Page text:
5 Important Developments on Wall Street Reform
This post originally appeared on Open Left.
Here is where financial reform stands right now:
- No vote this week There had been talk of bringing the financial reform bill up for a cloture vote on the motion to proceed this week. For example, Chris Dodd indicatedthat such a vote would happen on Wednesday or Thursday. However, as of this afternoon, cloture has not been filed yet. Further, talking with a source on Capitol Hill, it is not expected that cloture will be filed until after President Obama's Thursday speech and rally on financial reform. Since there has to be at least two calendar days between filing for cloture and the actual vote, and since a weekend session is unlikely, this means the first big vote on financial reform will not happen until next week.
- Senate Dems haven't dropped liquidation fund yet . Even though they were undercut by the White House's offer to summarily drop the liquidation fund, in ongoing talks with Senate Republicans, Senate Democrats are refusing to drop the provision unless it actually nets votes:
Senate Democratic leaders plan to stand behind the $50 billion fund maligned by Republicans as perpetuating Wall Street bailouts, agreeing at a leadership meeting Monday that they wouldn't give it up without gaining GOP votes in return, according to a Democratic aide familiar with the discussions.The White House's offer to drop the fund was not helpful. It gave credibility to the Republican argument that the bill contained more bailouts (it doesn't), and also gave Republicans every reason to believe they could jerk Democrats around as they pleased on the bill. Even though Senate Democrats are vowing to stand by the measure unless it gets votes, the White House's offer may have permanently damaged that stance beyond repair.
- Democrats talking with Republican leaders, but actually only targeting three Republicans. Banking chair Chris Dodd is still negotiating with the ranking Republican on the Banking committee, Richard Shelby:
Talks on financial regulatory reform between Senate Banking Chairman Christopher Dodd and ranking member Richard Shelby have intensified, Senate leaders indicated today. Both sides are pressing for a deal even as they brace for a showdown cloture vote on a motion to proceed to the bill.However, the real negotiations are happening with the three actual Democratic targets: Susan Collins, Olympia Snowe, and Bob Corker. Collins has said she is currently opposed. Snowe is making her usual noises about being open, but there are good reasons to be skeptical. Corker says the bill isn't strong enough yet (a likely story), but is also criticizing his own party.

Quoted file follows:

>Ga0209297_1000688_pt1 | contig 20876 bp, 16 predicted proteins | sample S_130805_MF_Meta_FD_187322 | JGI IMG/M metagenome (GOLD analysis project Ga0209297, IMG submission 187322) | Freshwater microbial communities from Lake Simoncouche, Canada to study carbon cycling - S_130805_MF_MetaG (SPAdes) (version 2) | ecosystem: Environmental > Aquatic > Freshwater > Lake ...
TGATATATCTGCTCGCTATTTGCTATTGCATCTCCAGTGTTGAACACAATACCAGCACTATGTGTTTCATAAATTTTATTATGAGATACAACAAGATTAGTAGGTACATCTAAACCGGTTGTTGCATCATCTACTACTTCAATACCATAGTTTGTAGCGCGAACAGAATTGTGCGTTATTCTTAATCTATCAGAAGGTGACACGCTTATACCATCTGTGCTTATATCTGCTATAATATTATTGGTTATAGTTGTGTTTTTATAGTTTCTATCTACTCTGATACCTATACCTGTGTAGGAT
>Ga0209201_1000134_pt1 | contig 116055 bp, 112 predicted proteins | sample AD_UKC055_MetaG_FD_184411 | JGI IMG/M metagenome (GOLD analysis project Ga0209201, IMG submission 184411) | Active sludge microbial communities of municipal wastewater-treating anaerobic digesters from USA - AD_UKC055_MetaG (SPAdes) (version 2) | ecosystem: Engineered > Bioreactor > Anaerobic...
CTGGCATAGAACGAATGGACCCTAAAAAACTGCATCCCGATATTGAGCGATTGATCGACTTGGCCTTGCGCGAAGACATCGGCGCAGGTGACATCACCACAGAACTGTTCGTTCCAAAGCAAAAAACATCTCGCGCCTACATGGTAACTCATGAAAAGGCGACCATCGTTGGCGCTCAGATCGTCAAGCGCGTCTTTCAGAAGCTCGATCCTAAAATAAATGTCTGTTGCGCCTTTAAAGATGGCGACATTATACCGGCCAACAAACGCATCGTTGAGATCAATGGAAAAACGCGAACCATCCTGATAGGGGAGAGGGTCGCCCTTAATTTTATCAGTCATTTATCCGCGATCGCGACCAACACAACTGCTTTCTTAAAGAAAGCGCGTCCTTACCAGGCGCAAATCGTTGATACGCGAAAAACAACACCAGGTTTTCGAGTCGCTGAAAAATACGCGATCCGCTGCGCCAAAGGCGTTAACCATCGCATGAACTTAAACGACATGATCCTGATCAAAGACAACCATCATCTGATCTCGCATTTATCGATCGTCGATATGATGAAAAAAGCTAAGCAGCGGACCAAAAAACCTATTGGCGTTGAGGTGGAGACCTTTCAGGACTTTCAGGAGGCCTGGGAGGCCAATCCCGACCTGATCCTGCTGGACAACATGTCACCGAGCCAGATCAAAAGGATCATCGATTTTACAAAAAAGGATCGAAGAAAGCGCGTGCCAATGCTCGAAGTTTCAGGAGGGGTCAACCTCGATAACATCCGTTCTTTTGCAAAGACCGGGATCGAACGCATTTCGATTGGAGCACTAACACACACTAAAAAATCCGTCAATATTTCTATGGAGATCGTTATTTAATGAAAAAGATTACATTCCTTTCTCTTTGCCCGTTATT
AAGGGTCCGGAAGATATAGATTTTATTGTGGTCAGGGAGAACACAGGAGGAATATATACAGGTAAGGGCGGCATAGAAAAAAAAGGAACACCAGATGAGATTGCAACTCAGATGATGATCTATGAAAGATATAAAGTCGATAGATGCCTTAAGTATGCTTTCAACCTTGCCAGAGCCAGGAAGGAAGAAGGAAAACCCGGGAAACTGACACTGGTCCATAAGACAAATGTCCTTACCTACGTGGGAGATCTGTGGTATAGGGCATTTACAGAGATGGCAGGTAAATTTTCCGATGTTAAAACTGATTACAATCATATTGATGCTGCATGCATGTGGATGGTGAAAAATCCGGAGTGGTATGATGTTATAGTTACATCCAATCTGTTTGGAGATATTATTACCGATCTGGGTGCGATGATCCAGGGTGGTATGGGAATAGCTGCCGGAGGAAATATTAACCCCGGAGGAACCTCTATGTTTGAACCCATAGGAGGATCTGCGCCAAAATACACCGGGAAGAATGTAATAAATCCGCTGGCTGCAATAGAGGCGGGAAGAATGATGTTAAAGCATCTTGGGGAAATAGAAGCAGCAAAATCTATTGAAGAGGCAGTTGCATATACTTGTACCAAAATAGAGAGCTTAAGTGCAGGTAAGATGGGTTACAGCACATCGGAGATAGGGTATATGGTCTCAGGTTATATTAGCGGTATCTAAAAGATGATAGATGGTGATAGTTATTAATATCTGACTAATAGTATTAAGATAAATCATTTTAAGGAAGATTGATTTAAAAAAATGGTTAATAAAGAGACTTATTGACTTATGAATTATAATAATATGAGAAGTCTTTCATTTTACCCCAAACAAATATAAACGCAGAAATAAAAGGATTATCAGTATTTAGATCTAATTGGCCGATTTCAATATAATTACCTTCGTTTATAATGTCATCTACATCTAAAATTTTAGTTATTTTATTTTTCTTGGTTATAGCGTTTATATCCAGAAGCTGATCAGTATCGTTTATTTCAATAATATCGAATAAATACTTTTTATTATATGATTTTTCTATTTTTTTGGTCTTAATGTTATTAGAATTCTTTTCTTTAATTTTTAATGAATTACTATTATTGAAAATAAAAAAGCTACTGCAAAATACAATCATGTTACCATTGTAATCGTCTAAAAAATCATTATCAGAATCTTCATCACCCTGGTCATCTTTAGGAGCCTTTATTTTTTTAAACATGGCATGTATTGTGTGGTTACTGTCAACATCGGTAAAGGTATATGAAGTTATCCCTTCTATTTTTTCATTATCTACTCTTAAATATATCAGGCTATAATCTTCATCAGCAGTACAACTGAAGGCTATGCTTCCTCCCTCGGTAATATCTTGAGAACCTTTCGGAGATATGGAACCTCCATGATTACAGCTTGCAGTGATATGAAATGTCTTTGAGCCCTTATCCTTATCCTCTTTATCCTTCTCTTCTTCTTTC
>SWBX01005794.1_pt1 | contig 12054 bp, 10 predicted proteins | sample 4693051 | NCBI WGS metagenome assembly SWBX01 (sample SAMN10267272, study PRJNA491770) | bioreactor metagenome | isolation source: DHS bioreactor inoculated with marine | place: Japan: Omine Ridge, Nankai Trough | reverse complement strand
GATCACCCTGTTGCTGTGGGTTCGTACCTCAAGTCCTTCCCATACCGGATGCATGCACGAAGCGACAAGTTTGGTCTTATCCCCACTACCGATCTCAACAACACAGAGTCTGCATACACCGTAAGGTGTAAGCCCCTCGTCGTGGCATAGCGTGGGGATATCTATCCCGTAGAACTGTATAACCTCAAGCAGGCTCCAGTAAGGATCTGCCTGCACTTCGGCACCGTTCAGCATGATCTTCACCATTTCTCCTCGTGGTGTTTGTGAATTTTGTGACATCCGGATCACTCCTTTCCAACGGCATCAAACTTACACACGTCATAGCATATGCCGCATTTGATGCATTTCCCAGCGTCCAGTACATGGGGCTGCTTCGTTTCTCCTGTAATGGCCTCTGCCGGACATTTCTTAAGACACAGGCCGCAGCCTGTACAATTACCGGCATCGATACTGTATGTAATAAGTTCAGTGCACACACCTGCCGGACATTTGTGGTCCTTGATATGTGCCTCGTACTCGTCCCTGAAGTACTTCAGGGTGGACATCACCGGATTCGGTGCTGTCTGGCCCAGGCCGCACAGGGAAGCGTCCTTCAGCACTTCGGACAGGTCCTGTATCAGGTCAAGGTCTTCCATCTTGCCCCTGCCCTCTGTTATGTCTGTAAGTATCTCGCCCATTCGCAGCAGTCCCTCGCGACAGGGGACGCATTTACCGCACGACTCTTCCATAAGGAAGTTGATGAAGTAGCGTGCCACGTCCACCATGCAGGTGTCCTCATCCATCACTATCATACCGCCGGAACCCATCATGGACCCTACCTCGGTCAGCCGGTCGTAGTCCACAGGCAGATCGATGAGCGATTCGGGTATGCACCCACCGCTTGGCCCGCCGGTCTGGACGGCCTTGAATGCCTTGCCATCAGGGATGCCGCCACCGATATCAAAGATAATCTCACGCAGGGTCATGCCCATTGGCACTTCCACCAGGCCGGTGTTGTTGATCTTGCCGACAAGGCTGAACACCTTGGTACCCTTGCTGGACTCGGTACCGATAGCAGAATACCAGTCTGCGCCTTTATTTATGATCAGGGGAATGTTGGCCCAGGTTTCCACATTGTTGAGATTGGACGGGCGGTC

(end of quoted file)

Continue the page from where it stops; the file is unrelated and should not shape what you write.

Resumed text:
- Corporate executives descend on Capitol hill to argue against the bill. Executives from big corporations are lobbying hard against the bill today:
Some two dozen executives from large corporations will be descending on Capitol Hill today to make the case against over-regulating derivatives. The "fly-in" is being organized in part by the U.S. Chamber of Commerce through a group called the Coalition for Derivatives End-Users, according to the Chamber's Ryan McKee.And the banks are whipping their employees into action. From an internal email of the American Bankers Association:
ABA tomorrow will launch a 48-hour call-alert, asking bank employees to call their senator to express opposition to the Senate's current regulatory reform bill. The phone calls, which will begin at 9 a.m. EDT and continue through Wednesday, are needed in order to have maximum impact on the Senate's debate, which is expected to begin this week. ABA will provide contact information and talking points to assist employees in their calls. Please watch tomorrow's ABA Daily Newsbytes for more information.While corporate opposition to a piece of legislation does not necessarily mean that said legislation strikes a clean blow against the corporate capture of the country, it does mean that the bill is not just a pure corporate giveaway.
- Financial reform sells better when "Wall Street" is mentioned. Gallup has found that support for financial reform rises from a net +3, to a net +14, when the phrase "Wall Street" is included in the question. As such, its no wonder the Democratic leadership in the White House and Congress has started called the bill "Wall Street reform" instead of the more abstract "financial reform."